As the name suggests, financial planners help their clients, generally, individuals or business owners, reach their financial goals. To remain current with the latest investment strategies and products, financial planners must be serious about ongoing professional education.
Creating a Financial Plan
Financial planning establishes both personal and financial goals for a client. The process is a continuous one and requires taking stock of all a person’s existing resources, developing a plan to utilize them, and then systematically implementing the plan to achieve your short- and long-term goals.
A comprehensive financial plan is often composed of a number of financial assets in a person’s life, including:
- Estate Planning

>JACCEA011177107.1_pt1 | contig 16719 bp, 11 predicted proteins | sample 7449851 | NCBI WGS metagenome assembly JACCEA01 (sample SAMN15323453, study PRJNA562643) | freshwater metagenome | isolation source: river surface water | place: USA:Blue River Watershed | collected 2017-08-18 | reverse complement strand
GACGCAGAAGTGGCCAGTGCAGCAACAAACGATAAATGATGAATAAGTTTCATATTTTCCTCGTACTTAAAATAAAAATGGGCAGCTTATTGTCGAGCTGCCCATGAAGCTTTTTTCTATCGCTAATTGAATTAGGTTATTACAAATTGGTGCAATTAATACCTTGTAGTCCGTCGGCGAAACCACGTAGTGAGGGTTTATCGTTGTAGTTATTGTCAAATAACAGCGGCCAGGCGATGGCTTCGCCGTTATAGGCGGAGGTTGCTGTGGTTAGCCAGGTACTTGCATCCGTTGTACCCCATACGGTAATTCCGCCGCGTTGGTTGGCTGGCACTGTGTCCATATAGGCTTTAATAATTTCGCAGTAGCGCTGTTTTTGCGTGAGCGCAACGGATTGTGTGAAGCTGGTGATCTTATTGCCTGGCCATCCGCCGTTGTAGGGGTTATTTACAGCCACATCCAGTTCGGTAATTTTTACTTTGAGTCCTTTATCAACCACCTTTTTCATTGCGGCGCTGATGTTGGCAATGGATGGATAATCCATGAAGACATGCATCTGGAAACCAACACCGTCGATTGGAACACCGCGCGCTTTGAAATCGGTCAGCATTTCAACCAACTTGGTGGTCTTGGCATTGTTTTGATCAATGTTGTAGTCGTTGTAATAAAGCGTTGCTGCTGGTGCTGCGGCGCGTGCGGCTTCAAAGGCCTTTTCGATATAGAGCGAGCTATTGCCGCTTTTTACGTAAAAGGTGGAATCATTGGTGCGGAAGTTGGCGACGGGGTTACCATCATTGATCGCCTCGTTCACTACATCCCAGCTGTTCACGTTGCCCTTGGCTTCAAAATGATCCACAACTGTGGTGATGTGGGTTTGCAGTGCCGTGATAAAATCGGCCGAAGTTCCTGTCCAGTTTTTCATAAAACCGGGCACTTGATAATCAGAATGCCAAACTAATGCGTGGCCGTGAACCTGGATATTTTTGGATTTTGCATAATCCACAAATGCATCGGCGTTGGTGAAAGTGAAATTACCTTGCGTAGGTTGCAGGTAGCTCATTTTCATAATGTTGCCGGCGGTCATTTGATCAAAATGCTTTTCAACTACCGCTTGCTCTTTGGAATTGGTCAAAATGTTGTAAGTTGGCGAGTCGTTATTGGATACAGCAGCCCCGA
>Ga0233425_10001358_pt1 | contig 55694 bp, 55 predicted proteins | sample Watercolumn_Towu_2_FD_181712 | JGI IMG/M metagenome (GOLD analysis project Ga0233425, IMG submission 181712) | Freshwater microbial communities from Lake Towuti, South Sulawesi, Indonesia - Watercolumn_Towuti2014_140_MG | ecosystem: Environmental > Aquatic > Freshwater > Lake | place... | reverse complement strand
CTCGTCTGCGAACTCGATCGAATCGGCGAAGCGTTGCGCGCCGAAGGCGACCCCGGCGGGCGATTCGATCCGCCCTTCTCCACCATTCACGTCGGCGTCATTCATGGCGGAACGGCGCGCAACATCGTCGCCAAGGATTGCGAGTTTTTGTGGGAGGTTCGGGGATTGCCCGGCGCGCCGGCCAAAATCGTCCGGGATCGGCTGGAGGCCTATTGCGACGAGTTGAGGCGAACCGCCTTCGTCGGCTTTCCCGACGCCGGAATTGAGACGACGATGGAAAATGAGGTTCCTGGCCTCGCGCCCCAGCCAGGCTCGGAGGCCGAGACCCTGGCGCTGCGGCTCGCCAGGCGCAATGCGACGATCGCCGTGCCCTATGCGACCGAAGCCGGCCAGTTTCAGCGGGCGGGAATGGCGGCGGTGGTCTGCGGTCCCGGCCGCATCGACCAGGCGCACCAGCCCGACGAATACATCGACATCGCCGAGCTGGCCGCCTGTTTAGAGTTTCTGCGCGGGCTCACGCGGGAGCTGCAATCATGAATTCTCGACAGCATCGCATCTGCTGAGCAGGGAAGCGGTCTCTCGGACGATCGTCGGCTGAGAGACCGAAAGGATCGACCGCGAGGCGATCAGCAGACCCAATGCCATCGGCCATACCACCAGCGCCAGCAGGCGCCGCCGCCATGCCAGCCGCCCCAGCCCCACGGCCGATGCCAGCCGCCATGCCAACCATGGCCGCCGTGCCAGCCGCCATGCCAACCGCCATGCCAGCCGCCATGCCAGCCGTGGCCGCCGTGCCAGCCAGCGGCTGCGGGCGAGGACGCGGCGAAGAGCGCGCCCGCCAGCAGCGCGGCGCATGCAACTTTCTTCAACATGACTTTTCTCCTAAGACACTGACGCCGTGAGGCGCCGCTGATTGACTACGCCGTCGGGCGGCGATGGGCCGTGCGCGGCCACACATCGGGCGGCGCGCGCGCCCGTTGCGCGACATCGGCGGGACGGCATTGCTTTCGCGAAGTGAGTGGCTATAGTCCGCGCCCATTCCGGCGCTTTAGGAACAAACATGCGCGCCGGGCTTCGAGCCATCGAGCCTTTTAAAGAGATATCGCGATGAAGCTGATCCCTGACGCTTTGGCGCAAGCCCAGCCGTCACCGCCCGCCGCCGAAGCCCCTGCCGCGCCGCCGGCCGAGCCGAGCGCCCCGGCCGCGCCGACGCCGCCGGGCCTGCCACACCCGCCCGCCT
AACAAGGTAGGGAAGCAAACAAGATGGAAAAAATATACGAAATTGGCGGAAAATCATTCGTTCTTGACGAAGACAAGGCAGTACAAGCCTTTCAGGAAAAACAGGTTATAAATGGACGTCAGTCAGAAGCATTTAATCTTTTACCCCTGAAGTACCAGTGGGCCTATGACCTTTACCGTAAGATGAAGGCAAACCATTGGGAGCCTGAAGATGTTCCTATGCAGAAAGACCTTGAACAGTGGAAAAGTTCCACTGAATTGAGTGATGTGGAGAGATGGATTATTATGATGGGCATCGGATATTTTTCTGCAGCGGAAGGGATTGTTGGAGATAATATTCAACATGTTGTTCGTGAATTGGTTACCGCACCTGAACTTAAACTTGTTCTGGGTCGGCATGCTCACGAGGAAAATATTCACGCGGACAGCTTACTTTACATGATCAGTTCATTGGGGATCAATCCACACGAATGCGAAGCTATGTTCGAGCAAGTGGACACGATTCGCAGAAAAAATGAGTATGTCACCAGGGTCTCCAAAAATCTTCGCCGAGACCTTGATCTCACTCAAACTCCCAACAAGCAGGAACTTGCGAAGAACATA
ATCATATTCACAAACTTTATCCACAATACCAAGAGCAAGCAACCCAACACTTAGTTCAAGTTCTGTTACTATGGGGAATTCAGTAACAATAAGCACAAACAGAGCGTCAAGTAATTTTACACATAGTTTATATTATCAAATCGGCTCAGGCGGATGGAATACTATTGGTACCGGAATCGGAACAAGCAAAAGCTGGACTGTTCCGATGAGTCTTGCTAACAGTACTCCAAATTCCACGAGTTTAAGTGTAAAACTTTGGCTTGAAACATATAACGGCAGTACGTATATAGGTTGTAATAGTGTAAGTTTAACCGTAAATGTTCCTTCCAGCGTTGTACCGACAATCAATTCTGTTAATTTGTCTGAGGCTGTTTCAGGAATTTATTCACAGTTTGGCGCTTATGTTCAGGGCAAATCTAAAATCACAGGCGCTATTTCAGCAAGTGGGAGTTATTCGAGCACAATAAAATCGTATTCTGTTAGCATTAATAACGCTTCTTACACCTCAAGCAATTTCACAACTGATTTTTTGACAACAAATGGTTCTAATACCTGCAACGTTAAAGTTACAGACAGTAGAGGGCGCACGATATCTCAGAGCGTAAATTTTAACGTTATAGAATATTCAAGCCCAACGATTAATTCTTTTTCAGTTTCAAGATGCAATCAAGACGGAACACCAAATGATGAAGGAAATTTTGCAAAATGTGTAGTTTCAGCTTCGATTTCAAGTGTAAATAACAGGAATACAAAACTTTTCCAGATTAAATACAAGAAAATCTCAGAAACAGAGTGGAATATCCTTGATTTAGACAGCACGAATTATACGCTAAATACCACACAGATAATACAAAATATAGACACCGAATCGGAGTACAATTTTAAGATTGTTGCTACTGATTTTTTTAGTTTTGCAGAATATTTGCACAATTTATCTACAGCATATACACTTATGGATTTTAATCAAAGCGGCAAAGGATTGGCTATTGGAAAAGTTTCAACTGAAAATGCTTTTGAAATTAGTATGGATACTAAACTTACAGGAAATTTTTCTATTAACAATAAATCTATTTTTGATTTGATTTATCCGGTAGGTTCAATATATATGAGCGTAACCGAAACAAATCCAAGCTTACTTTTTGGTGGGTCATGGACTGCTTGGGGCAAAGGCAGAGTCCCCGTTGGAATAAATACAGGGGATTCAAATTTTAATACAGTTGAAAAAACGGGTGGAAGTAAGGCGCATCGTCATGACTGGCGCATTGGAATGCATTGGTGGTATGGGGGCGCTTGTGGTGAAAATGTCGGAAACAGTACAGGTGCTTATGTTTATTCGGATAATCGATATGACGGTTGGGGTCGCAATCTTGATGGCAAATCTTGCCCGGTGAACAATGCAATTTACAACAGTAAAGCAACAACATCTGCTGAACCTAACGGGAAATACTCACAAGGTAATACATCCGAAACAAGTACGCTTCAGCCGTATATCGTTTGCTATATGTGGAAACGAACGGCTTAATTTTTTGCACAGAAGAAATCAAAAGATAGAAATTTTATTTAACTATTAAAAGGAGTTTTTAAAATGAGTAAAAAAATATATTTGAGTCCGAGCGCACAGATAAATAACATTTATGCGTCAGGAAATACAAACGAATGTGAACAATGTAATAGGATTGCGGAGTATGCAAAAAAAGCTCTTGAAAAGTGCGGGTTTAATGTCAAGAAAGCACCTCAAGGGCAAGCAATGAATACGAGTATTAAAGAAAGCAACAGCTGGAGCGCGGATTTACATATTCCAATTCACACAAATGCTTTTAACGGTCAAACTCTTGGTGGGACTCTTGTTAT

- Retirement Planning
- Investment Management
- Tax Planning
- Employee Benefits
Financial planning is a dynamic process. Financial goals may evolve over the years due to shifts in a client’s lifestyle or circumstances. That’s why a financial plan must be monitored and reviewed periodically so necessary adjustments can be made.
The Benefits of CFP Certification
Practically anyone can call themselves a financial planner of those who have met the rigorous requirements to earn the CFP designation can claim the title of a Certified Financial Planner.
CFP professionals are held to strict ethical standards to ensure their recommendations are always in the clients’ best interest. They are required to also have years of experience delivering financial planning services to clients and pass the CFP Exam.
Being a CFP holder can rapidly advance your career in financial planning. That’s because clients actively seek out of CFP professionals and they often bring with them larger portfolios of assets. CFP professionals also make more than general “financial planners”. In terms of CFP salaries, it varies greatly depending on where you live and work but Payscale pegs the U.S. national average salary for a Certified Financial Planner at close to $80,000.